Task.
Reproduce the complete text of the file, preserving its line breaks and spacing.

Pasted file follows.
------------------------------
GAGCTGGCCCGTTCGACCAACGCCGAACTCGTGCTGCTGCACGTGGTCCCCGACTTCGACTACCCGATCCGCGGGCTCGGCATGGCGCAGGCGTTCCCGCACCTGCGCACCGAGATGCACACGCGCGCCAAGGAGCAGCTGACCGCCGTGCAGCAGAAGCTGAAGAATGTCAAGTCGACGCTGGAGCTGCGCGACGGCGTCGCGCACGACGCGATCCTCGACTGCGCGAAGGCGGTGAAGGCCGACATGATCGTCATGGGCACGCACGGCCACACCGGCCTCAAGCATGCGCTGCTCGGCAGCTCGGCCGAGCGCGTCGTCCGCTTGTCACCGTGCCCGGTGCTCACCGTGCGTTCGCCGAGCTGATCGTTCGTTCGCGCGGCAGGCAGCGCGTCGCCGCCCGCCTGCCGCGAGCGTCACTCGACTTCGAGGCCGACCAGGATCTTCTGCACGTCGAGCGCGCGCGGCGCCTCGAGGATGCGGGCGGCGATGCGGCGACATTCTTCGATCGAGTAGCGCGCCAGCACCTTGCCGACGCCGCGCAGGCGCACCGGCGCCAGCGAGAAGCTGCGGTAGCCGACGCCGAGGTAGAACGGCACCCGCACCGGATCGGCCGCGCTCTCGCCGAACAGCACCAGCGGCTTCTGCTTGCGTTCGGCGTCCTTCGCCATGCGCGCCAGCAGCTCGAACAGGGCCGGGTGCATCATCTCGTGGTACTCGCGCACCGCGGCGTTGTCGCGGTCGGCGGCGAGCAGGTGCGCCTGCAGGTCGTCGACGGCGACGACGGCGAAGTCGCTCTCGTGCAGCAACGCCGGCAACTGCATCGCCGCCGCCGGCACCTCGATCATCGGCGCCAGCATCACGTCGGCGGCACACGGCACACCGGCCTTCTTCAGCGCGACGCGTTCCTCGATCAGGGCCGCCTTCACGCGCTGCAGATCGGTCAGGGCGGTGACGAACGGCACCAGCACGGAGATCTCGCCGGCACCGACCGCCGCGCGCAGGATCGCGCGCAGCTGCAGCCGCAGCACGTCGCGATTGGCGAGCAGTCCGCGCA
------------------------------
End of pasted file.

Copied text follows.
GAGCTGGCCCGTTCGACCAACGCCGAACTCGTGCTGCTGCACGTGGTCCCCGACTTCGACTACCCGATCCGCGGGCTCGGCATGGCGCAGGCGTTCCCGCACCTGCGCACCGAGATGCACACGCGCGCCAAGGAGCAGCTGACCGCCGTGCAGCAGAAGCTGAAGAATGTCAAGTCGACGCTGGAGCTGCGCGACGGCGTCGCGCACGACGCGATCCTCGACTGCGCGAAGGCGGTGAAGGCCGACATGATCGTCATGGGCACGCACGGCCACACCGGCCTCAAGCATGCGCTGCTCGGCAGCTCGGCCGAGCGCGTCGTCCGCTTGTCACCGTGCCCGGTGCTCACCGTGCGTTCGCCGAGCTGATCGTTCGTTCGCGCGGCAGGCAGCGCGTCGCCGCCCGCCTGCCGCGAGCGTCACTCGACTTCGAGGCCGACCAGGATCTTCTGCACGTCGAGCGCGCGCGGCGCCTCGAGGATGCGGGCGGCGATGCGGCGACATTCTTCGATCGAGTAGCGCGCCAGCACCTTGCCGACGCCGCGCAGGCGCACCGGCGCCAGCGAGAAGCTGCGGTAGCCGACGCCGAGGTAGAACGGCACCCGCACCGGATCGGCCGCGCTCTCGCCGAACAGCACCAGCGGCTTCTGCTTGCGTTCGGCGTCCTTCGCCATGCGCGCCAGCAGCTCGAACAGGGCCGGGTGCATCATCTCGTGGTACTCGCGCACCGCGGCGTTGTCGCGGTCGGCGGCGAGCAGGTGCGCCTGCAGGTCGTCGACGGCGACGACGGCGAAGTCGCTCTCGTGCAGCAACGCCGGCAACTGCATCGCCGCCGCCGGCACCTCGATCATCGGCGCCAGCATCACGTCGGCGGCACACGGCACACCGGCCTTCTTCAGCGCGACGCGTTCCTCGATCAGGGCCGCCTTCACGCGCTGCAGATCGGTCAGGGCGGTGACGAACGGCACCAGCACGGAGATCTCGCCGGCACCGACCGCCGCGCGCAGGATCGCGCGCAGCTGCAGCCGCAGCACGTCGCGATTGGCGAGCAGTCCGCGCA